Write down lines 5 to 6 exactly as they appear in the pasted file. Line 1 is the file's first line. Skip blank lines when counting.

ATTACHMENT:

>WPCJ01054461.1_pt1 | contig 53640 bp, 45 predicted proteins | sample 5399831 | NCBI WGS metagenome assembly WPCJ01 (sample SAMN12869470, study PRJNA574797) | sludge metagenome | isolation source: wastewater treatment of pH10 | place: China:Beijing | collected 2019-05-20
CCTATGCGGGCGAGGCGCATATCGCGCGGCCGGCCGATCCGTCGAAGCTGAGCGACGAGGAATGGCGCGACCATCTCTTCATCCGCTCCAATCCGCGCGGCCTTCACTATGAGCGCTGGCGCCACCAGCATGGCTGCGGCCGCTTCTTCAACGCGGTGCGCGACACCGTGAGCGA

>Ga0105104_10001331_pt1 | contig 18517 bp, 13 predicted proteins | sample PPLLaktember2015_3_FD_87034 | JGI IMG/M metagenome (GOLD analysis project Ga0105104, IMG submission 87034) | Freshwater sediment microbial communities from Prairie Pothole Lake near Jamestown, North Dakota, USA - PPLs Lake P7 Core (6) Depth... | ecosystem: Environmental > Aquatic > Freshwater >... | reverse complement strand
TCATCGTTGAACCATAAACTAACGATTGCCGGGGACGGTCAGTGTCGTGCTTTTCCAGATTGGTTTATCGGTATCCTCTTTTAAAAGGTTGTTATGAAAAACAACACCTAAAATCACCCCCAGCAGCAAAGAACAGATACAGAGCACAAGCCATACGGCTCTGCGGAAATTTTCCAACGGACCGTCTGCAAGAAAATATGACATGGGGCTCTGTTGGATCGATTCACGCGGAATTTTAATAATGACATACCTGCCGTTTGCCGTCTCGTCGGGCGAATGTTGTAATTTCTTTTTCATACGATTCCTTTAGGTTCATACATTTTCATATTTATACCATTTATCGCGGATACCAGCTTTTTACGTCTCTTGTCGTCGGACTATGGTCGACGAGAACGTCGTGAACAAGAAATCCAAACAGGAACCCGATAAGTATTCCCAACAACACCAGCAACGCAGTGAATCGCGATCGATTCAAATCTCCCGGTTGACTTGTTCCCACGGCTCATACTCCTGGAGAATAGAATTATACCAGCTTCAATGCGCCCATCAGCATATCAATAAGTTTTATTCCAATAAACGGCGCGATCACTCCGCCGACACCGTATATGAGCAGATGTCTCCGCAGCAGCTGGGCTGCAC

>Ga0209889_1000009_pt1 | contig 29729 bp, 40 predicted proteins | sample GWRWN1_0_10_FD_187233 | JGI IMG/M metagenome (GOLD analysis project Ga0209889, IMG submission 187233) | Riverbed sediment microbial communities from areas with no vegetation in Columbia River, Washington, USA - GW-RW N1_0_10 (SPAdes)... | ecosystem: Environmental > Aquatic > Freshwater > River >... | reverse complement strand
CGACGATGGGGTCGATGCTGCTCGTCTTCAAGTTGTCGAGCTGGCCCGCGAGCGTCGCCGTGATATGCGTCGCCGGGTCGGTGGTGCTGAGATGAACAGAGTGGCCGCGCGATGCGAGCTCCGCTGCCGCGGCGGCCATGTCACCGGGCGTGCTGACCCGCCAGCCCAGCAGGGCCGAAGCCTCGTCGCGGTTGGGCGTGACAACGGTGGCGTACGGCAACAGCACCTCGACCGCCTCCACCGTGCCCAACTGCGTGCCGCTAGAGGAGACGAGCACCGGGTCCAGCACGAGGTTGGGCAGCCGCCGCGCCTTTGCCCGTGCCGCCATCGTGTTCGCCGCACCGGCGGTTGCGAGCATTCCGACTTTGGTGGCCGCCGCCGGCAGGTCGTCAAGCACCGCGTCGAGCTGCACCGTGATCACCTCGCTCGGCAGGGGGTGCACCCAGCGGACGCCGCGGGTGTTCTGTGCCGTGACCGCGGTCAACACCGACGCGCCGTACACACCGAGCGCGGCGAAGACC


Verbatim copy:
>Ga0209889_1000009_pt1 | contig 29729 bp, 40 predicted proteins | sample GWRWN1_0_10_FD_187233 | JGI IMG/M metagenome (GOLD analysis project Ga0209889, IMG submission 187233) | Riverbed sediment microbial communities from areas with no vegetation in Columbia River, Washington, USA - GW-RW N1_0_10 (SPAdes)... | ecosystem: Environmental > Aquatic > Freshwater > River >... | reverse complement strand
CGACGATGGGGTCGATGCTGCTCGTCTTCAAGTTGTCGAGCTGGCCCGCGAGCGTCGCCGTGATATGCGTCGCCGGGTCGGTGGTGCTGAGATGAACAGAGTGGCCGCGCGATGCGAGCTCCGCTGCCGCGGCGGCCATGTCACCGGGCGTGCTGACCCGCCAGCCCAGCAGGGCCGAAGCCTCGTCGCGGTTGGGCGTGACAACGGTGGCGTACGGCAACAGCACCTCGACCGCCTCCACCGTGCCCAACTGCGTGCCGCTAGAGGAGACGAGCACCGGGTCCAGCACGAGGTTGGGCAGCCGCCGCGCCTTTGCCCGTGCCGCCATCGTGTTCGCCGCACCGGCGGTTGCGAGCATTCCGACTTTGGTGGCCGCCGCCGGCAGGTCGTCAAGCACCGCGTCGAGCTGCACCGTGATCACCTCGCTCGGCAGGGGGTGCACCCAGCGGACGCCGCGGGTGTTCTGTGCCGTGACCGCGGTCAACACCGACGCGCCGTACACACCGAGCGCGGCGAAGACC